MLC and Russell have both added DAA to their portfolios, joining the previously established processes at Mercer and Ibbotson. While the concept makes sense, a degree of caution does too. It seems obvious to most market participants today that equities were overvalued in 2007 and undervalued in 2009, but we need to remember that these were extreme and very rare observations. We hadn’t seen anything like the 2007 degree of over-valuation in the Australian market since 1987 (it dwarfed the tech bubble, even taking a Schiller measure of value) and then we went straight into a market that had not been as cheap since the recession of the early ’90s. Investors may have to wait a long time in their careers for such opportunities to emerge again. Furthermore, getting the timing wrong in asset allocation is much more serious than getting it wrong in stock selection because no diversification effect exists to mitigate the consequences of the error.
Increase opportunity One way around this is to increase the breadth of the opportunity set. The traditional categories of asset classes are appropriately being re-addressed. The asset allocator has sub-sectors, styles, capitalisation buckets, alphas, betas and betas prime at their disposal. They can use these to make allocations to the fundamental drivers of risk and return rather than arbitrary benchmark groupings: for example, allocations to the large-cap equity risk premium, duration and credit rather than domestic equities, domestic fixed-interest and globalfixed interest. This improves the ability to think about correlations and budgets for risk properly.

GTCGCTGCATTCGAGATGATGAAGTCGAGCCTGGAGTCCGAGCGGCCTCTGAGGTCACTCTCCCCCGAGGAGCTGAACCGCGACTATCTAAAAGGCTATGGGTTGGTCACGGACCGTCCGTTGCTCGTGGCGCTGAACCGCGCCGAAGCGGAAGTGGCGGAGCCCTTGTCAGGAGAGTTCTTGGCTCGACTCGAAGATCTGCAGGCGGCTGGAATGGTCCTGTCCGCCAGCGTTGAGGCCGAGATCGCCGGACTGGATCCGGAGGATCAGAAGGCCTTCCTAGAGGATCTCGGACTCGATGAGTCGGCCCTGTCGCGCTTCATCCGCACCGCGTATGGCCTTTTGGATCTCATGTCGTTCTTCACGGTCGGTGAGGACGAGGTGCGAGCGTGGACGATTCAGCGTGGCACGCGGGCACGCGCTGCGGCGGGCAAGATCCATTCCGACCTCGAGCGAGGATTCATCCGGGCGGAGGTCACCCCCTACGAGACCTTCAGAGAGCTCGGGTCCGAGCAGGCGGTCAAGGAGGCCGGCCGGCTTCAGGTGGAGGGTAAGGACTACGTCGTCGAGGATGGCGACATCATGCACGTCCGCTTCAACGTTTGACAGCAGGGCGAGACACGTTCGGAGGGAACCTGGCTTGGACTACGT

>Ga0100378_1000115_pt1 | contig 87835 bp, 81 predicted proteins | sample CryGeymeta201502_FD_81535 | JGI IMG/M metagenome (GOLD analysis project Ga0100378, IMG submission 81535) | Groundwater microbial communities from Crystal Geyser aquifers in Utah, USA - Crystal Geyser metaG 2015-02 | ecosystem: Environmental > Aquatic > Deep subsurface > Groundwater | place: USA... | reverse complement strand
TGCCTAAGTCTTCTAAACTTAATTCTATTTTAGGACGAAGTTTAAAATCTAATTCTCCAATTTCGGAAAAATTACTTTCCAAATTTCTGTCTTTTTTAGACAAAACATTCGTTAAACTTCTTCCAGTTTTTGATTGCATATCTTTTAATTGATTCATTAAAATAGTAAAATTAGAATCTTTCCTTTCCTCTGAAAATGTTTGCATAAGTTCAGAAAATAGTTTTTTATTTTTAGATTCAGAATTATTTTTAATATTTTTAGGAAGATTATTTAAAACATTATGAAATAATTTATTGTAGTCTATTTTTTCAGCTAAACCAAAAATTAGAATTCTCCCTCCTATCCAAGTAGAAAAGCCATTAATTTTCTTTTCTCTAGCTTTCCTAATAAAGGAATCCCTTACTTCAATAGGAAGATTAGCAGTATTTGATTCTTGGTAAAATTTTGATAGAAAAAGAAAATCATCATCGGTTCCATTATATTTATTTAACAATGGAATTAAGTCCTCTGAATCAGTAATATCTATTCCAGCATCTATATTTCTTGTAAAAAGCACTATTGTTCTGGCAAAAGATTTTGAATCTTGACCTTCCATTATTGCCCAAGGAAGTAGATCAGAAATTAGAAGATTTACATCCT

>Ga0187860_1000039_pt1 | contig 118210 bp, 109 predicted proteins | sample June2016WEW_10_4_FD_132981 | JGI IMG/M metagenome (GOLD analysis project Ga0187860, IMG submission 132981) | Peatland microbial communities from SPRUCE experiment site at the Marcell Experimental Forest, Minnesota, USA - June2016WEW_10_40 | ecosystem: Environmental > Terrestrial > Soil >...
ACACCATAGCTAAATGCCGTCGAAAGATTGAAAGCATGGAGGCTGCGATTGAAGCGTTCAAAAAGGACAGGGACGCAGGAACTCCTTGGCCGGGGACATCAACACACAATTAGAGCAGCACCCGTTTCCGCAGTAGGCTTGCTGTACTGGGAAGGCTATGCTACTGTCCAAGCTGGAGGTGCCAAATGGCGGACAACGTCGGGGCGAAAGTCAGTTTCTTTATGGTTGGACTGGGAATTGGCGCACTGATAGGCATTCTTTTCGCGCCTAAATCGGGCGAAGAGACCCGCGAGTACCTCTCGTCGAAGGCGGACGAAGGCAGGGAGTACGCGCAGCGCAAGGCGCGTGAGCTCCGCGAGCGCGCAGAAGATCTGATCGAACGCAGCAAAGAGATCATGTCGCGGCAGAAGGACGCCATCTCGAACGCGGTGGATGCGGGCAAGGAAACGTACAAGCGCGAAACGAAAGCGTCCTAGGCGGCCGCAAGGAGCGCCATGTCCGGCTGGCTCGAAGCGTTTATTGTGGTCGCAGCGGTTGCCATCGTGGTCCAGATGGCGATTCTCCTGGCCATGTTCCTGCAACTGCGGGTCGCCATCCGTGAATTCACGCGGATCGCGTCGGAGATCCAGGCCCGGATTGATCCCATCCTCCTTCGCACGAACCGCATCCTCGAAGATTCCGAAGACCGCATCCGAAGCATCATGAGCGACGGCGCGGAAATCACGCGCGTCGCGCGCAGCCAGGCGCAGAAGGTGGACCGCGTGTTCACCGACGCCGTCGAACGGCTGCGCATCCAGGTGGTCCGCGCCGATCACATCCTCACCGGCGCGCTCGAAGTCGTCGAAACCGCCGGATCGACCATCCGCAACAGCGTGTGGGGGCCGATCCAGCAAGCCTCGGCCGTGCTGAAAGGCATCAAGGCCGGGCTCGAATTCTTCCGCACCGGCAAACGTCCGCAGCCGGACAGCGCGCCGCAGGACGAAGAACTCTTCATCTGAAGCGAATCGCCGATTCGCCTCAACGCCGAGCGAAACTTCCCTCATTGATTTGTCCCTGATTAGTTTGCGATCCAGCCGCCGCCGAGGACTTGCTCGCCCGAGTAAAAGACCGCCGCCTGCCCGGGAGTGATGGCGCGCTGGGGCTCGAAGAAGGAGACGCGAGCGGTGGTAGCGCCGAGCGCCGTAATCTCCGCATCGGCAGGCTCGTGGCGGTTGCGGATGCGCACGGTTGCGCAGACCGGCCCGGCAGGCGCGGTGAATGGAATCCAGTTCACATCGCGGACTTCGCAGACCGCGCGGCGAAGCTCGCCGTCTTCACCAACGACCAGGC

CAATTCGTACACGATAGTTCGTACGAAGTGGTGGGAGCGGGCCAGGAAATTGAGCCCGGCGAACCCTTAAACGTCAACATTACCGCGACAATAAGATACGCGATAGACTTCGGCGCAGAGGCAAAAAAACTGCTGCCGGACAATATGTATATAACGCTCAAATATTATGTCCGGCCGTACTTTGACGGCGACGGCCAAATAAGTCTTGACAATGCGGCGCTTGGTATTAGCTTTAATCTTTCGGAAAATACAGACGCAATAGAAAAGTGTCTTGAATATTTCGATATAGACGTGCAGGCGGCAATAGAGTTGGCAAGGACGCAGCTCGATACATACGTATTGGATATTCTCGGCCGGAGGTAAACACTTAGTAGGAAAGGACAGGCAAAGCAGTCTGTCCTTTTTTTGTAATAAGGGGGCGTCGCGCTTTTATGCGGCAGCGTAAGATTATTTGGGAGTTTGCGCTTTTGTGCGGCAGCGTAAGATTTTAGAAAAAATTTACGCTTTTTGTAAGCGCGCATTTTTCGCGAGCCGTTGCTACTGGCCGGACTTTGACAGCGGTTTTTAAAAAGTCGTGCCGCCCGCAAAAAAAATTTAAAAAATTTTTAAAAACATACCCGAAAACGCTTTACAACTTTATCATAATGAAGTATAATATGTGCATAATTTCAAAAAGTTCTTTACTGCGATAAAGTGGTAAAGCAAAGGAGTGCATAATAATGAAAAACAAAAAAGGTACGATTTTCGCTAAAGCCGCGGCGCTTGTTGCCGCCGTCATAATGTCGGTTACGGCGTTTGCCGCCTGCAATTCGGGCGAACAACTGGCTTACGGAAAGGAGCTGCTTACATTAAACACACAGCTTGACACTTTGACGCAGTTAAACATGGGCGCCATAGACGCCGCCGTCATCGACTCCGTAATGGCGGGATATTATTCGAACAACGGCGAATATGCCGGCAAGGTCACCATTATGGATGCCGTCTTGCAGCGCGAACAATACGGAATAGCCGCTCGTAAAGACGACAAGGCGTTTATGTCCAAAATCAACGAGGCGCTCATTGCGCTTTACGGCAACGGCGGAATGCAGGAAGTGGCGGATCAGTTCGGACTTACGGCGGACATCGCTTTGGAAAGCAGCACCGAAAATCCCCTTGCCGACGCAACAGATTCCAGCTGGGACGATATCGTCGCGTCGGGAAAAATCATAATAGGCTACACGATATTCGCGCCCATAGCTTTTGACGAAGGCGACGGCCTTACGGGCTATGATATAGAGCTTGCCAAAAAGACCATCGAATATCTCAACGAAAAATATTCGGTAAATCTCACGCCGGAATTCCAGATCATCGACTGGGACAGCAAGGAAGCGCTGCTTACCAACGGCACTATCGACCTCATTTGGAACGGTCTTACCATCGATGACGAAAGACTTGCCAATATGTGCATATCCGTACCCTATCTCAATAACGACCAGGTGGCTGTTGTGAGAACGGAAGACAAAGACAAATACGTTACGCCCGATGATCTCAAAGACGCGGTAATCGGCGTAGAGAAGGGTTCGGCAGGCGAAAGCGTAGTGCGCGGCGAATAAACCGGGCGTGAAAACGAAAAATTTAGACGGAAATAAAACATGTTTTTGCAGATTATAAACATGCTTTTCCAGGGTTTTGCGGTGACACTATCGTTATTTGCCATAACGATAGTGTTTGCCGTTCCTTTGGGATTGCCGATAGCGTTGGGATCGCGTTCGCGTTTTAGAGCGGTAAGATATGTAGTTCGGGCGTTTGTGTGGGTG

Risk management Post-crisis, many investors feel that risk management let them down. After all, the task of risk management is to dynamically quantify the amount of risk present in portfolios and to identify strategies to bring the level of risk back to the desired amount. The question is, did portfolios end up performing badly because: 1. it was not possible to actually bring risk down (that is, no strategy could have protected returns in the GFC because correlations went to one); 2. the desired level of risk was actually too high (investors didn’t really focus on risk, rather let target returns determine allocations?); or 3. investors were not actually able to properly quantify the level of risk in their portfolios? In all likelihood, it was a combination of all three. The first idea has to do with the role of diversification and underestimated correlations in a crisis. While it is true that most risk assets sold off in this particular crisis, that partly reflects the back-end of an environment where all risk assets had rallied together for a number of years as liquidity and leverage drove equities higher and credit spreads tighter.